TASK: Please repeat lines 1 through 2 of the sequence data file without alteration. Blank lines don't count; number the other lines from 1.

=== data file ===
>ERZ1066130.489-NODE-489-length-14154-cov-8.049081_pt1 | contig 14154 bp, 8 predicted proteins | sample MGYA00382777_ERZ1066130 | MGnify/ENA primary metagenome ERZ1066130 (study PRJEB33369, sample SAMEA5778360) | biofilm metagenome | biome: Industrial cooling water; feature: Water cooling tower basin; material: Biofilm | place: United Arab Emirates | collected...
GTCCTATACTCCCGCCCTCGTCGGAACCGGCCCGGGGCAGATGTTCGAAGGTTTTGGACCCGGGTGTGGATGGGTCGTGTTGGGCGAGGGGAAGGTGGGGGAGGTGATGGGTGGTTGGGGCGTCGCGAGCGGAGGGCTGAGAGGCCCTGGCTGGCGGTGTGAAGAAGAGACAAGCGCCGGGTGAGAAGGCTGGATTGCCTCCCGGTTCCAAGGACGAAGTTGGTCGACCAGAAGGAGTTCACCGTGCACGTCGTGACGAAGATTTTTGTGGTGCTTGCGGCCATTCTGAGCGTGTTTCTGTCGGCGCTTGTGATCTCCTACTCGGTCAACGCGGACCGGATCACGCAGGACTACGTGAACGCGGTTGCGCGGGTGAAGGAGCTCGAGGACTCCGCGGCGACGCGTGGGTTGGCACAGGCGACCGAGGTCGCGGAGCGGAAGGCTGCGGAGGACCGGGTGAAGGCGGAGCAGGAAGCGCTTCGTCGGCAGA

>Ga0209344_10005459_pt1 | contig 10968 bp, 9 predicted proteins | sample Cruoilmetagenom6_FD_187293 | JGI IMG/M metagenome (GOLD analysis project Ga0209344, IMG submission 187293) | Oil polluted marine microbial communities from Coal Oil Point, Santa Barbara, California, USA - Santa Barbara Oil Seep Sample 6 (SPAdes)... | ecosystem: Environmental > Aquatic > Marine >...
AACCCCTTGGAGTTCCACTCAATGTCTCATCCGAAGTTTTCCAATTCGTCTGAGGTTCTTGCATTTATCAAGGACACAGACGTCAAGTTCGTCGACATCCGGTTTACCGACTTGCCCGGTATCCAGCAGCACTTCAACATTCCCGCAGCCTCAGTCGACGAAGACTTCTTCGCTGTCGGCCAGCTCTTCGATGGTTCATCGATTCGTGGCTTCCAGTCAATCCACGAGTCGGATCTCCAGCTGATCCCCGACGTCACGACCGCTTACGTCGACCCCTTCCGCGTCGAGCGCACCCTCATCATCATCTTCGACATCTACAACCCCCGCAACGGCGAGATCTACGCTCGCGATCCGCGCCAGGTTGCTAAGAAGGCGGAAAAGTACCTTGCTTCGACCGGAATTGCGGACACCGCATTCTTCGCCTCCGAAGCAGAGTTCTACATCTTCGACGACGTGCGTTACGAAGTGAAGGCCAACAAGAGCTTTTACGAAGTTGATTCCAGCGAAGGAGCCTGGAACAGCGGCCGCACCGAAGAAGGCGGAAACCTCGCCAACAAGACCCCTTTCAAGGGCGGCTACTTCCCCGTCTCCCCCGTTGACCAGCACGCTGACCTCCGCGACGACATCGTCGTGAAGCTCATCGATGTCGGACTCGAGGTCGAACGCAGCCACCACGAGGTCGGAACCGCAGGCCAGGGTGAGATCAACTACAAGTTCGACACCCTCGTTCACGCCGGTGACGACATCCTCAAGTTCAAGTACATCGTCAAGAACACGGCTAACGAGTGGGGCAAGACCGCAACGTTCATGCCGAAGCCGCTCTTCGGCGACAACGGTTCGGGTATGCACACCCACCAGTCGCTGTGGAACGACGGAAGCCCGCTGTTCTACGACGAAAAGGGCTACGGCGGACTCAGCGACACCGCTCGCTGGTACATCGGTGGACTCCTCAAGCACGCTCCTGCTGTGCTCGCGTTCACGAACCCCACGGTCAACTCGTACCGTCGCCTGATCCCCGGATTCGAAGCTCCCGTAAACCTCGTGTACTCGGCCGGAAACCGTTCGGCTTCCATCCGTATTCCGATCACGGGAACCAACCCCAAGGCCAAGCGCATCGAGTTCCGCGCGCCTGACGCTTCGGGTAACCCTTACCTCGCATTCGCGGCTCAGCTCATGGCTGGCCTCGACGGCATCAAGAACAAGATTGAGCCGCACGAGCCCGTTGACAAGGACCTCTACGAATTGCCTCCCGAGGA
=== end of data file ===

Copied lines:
>ERZ1066130.489-NODE-489-length-14154-cov-8.049081_pt1 | contig 14154 bp, 8 predicted proteins | sample MGYA00382777_ERZ1066130 | MGnify/ENA primary metagenome ERZ1066130 (study PRJEB33369, sample SAMEA5778360) | biofilm metagenome | biome: Industrial cooling water; feature: Water cooling tower basin; material: Biofilm | place: United Arab Emirates | collected...
GTCCTATACTCCCGCCCTCGTCGGAACCGGCCCGGGGCAGATGTTCGAAGGTTTTGGACCCGGGTGTGGATGGGTCGTGTTGGGCGAGGGGAAGGTGGGGGAGGTGATGGGTGGTTGGGGCGTCGCGAGCGGAGGGCTGAGAGGCCCTGGCTGGCGGTGTGAAGAAGAGACAAGCGCCGGGTGAGAAGGCTGGATTGCCTCCCGGTTCCAAGGACGAAGTTGGTCGACCAGAAGGAGTTCACCGTGCACGTCGTGACGAAGATTTTTGTGGTGCTTGCGGCCATTCTGAGCGTGTTTCTGTCGGCGCTTGTGATCTCCTACTCGGTCAACGCGGACCGGATCACGCAGGACTACGTGAACGCGGTTGCGCGGGTGAAGGAGCTCGAGGACTCCGCGGCGACGCGTGGGTTGGCACAGGCGACCGAGGTCGCGGAGCGGAAGGCTGCGGAGGACCGGGTGAAGGCGGAGCAGGAAGCGCTTCGTCGGCAGA